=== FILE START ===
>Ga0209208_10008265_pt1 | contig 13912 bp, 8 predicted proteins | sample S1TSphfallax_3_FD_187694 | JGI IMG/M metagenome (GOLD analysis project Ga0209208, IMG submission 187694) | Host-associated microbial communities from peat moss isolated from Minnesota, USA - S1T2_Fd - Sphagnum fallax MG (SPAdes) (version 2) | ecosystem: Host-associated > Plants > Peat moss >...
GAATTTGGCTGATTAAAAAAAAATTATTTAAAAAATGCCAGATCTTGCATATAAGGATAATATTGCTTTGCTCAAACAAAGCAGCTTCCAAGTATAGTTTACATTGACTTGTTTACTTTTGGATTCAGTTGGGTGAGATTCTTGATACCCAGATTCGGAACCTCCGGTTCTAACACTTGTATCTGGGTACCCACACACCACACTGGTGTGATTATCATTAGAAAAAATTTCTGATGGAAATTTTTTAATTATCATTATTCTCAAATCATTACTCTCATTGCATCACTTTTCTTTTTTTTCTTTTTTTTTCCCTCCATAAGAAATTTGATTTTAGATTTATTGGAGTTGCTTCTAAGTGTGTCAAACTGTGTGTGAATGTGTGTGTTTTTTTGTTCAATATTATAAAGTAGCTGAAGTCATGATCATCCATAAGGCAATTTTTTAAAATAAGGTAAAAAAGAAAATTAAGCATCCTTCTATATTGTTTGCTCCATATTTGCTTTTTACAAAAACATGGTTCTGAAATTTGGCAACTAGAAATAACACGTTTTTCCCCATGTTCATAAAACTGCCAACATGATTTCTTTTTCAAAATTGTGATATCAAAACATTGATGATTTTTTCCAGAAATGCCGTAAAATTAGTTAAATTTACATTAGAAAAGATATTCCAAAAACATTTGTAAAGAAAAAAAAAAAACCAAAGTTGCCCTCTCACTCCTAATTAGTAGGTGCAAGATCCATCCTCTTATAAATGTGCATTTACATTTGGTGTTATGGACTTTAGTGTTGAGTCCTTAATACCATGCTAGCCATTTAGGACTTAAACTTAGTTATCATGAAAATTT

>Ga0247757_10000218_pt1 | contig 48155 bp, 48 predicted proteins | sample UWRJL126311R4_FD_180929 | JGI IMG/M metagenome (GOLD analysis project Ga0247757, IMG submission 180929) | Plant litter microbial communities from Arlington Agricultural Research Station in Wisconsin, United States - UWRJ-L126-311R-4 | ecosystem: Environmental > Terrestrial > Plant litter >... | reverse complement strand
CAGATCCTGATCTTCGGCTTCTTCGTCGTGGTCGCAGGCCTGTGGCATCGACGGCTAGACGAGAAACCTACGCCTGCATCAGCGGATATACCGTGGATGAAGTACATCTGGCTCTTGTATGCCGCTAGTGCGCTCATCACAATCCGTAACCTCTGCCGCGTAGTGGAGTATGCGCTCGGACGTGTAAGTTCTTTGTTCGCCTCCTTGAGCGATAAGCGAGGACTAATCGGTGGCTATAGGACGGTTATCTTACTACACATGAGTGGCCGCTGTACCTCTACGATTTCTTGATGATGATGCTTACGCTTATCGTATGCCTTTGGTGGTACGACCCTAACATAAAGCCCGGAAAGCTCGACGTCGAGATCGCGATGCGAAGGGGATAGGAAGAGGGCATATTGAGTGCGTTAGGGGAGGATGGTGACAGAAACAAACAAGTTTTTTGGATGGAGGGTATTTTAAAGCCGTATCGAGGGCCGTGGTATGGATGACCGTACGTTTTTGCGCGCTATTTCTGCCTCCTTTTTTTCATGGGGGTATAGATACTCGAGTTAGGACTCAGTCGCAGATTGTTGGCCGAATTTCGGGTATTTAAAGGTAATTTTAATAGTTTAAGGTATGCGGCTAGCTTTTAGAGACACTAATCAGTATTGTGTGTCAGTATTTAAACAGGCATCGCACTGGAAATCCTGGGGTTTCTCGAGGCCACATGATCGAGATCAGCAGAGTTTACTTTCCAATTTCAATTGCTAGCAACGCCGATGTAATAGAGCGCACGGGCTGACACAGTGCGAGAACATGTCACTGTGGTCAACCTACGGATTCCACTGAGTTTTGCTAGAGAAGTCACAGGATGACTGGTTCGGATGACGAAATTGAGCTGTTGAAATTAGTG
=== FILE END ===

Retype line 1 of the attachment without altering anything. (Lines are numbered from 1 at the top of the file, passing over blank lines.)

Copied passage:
>Ga0209208_10008265_pt1 | contig 13912 bp, 8 predicted proteins | sample S1TSphfallax_3_FD_187694 | JGI IMG/M metagenome (GOLD analysis project Ga0209208, IMG submission 187694) | Host-associated microbial communities from peat moss isolated from Minnesota, USA - S1T2_Fd - Sphagnum fallax MG (SPAdes) (version 2) | ecosystem: Host-associated > Plants > Peat moss >...